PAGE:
Jim, the project manager of a key strategic project, has monitored the residual risk -- the amount of risk remaining -- for his most significant risks. One of the key risks had a 60% probability of occurring with a $22,000 impact on a $100,000 project. The risk owner took actions that decreased the residual risks -- the probability dropped to 20% with an impact of $4,000.

Jim determined that it would be too costly to reduce the risk further; therefore, he asked the risk owner to monitor the risk and to develop a contingency plan. The risk owner reported to Jim once each month on the risk.

Project managers work with the risk owners to evaluate the effectiveness of the responses. Responses are modified as needed.

2. Track Identified Risks

The project manager uses tools to track the overall project risk. Are the risk response plans ensuring that the project team delivers the project on time, on budget, and in accordance with the requirements?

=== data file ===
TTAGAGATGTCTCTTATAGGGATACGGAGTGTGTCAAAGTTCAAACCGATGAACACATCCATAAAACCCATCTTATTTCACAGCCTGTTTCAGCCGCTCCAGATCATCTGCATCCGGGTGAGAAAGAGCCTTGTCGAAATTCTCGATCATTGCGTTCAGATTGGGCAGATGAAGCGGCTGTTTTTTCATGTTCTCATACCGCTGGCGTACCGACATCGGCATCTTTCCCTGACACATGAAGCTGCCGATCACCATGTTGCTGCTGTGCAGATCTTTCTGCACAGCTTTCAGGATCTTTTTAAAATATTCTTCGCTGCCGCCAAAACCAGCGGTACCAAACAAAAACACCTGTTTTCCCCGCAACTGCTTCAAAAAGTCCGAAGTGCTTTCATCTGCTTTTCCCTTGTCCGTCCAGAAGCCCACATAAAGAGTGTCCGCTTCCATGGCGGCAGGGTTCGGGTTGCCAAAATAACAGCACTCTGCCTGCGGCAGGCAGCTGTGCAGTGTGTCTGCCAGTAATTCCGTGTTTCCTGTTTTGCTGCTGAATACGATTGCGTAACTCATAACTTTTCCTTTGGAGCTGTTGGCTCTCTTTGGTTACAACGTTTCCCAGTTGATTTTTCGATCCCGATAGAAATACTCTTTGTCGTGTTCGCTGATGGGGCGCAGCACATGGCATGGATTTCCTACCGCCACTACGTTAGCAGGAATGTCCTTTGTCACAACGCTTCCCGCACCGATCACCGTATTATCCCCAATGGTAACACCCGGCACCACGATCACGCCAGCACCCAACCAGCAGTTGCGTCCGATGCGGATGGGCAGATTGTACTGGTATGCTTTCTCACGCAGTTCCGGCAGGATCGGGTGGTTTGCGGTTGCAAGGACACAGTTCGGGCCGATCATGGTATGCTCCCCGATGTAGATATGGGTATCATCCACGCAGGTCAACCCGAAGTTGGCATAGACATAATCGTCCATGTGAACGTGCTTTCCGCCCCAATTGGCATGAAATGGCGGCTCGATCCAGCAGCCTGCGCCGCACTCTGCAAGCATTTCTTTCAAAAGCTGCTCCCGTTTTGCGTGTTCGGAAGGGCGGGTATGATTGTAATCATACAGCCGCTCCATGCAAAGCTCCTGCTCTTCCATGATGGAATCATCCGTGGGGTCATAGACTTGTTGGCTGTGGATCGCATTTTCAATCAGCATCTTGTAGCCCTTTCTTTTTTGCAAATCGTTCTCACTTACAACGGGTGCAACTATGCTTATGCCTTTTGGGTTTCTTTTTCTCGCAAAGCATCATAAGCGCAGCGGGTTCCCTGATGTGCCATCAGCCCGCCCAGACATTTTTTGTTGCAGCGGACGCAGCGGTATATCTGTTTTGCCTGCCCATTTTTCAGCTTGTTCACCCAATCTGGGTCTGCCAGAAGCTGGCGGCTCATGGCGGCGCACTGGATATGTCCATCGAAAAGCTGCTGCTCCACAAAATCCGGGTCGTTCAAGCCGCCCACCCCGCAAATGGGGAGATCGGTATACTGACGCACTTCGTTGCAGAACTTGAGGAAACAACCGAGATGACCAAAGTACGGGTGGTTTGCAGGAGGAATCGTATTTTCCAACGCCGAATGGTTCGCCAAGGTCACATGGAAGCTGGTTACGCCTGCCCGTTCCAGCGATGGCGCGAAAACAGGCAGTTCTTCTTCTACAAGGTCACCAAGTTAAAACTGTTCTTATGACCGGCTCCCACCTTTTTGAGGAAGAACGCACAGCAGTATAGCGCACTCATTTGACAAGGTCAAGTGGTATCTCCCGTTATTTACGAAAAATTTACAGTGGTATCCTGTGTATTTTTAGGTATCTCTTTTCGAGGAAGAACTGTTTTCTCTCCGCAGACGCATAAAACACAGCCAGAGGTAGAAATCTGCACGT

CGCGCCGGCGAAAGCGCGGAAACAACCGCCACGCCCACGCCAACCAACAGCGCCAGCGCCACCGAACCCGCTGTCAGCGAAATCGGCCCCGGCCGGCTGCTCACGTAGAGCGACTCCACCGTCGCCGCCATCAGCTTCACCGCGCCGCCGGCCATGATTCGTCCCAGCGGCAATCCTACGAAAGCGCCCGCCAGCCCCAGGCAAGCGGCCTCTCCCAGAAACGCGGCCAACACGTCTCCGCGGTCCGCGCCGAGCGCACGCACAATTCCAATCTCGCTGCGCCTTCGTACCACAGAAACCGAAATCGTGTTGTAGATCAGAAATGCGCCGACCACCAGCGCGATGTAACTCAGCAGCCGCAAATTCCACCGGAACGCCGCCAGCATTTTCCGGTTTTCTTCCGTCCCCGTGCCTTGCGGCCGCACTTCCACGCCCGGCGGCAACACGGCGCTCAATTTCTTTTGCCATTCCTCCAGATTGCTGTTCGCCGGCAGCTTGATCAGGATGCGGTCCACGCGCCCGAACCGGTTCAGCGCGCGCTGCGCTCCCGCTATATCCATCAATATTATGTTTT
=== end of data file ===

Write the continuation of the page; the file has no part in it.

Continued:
Trigger conditions are defined when defining risk response plans. Project managers work with the risk owners to determine the trigger conditions and the related metrics. For example, additional resources may be added to an activity if the activity falls behind schedule for two weeks or more.

3. Identify and Analyze New Risks

New risks arise over time. For example, an insurance company was implementing a new policy administration system. A vendor delivered an update while an insurance company was testing major modifications in their interfaces. As the new code was introduced, there was the risk of breaking the interfaces.

Project managers periodically work with their project team to identify new risks. What’s new? What has changed? What have we overlooked?

Project managers should identify new risks for the following events:

  • Major changes to the project or its environment
  • Key milestones reached
  • Occurrence of a major risk
  • Unexpected risks
  • Changes in key team members or stakeholders

4. Evaluate Risk Process Effectiveness

So, you’ve implemented the risk management processes:

  1. Plan for risk management
  2. Identify risks
  3. Perform qualitative risk analysis
  4. Perform quantitative risk analysis
  5. Plan risk responses